Huck Finn

Essay by PaperNerd ContributorHigh School, 11th grade May 2001

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Controversial, beautiful and very distinct time periods are often captured through the novels written by clever and talented authors who lived in these times. These types of novels usually bring the readers back to that time as if they were actually there. Mark Twain criticizes many aspects of the 1880's in the southern United States in his novel The Adventures of Huckleberry Finn. In the late 19th century, the life of African Americans was not great and will always be remembered through history. Mark Twain did a great job in recording the African American life. The setting in the 1880's around the Mississippi River was like no other, and is also very well captured through the work of Twain. Education was not a necessity and was often disregarded. The Adventures of Huckleberry Finn, is a perfect example of how this is true. The way that families function today differs a great deal from how they functioned in the 19th century, especially among the less fortunate and uneducated.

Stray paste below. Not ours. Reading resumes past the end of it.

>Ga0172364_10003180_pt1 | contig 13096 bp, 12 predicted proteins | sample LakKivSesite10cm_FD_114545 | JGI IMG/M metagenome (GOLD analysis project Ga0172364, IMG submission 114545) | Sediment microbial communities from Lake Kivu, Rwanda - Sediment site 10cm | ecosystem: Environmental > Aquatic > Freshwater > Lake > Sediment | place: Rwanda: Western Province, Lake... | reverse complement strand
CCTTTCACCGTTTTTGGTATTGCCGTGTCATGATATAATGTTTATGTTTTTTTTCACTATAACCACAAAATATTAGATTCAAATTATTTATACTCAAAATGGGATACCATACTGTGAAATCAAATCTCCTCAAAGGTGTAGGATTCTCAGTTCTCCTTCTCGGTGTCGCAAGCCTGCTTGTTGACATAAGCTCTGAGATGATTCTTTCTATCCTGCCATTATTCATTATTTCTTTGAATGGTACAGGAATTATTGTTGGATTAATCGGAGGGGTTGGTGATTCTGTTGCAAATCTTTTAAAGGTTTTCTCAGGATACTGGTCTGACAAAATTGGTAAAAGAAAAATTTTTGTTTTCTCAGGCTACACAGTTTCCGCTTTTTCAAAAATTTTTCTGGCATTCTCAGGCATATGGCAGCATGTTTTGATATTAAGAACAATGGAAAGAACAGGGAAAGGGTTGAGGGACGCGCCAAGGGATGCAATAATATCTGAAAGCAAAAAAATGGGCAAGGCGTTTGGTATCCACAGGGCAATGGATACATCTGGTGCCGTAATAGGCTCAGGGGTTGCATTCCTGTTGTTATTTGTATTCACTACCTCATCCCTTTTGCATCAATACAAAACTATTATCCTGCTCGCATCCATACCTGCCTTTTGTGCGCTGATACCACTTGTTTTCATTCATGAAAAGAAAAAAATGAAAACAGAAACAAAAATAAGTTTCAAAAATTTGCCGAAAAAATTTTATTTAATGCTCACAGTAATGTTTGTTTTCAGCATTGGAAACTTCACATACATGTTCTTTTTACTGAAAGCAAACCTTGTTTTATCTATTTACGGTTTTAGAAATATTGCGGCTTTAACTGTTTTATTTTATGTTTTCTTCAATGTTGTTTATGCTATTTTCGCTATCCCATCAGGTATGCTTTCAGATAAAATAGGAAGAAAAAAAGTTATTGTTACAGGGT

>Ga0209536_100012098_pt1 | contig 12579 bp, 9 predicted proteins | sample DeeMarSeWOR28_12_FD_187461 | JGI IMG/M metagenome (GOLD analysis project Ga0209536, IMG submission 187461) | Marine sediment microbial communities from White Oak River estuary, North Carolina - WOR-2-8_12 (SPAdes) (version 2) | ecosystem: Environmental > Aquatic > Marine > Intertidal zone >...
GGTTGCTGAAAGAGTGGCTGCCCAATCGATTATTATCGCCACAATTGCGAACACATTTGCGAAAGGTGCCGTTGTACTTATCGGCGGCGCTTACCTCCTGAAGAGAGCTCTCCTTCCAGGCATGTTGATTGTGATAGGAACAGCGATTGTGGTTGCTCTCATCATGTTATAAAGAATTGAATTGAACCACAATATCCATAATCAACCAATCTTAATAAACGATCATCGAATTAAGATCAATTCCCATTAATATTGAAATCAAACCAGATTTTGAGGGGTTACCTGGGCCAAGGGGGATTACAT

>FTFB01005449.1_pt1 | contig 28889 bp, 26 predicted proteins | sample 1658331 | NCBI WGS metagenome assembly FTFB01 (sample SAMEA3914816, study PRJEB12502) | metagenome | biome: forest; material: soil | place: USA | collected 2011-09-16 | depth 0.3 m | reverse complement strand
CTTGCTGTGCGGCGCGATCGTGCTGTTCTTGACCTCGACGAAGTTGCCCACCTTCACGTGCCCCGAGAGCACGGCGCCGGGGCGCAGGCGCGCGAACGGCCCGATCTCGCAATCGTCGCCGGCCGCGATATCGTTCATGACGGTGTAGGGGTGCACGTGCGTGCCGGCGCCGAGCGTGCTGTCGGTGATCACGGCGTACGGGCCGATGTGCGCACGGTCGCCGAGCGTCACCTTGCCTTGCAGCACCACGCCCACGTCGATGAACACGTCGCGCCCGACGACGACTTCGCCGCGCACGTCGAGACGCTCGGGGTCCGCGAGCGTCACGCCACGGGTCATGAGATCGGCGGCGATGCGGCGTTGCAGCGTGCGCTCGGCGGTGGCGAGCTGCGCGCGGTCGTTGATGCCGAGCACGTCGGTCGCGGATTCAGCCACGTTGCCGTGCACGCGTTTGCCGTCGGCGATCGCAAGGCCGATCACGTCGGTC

The magical style of Mark Twain's writing could not have better recorded the life and times African Americans lived in the 1880's. The Blacks, or "niggers's" as Twain makes reference to them them, many times, were bought and sold so frequently as if they were garden tools which became old and useless. Jim, a slave who worked for Miss Watson, escaped from her for fear of being sold down the river, and later found refuge on Jackson Island where he met Huck Finn. He told Huck: But I noticed dey wuz a nigger trader roun' de place considable, lately, en I begin to git oneasy. Well one night I creeps to de do', warn't quite shet, en I hear ole missus tell de widder she gwyne to sell me down to...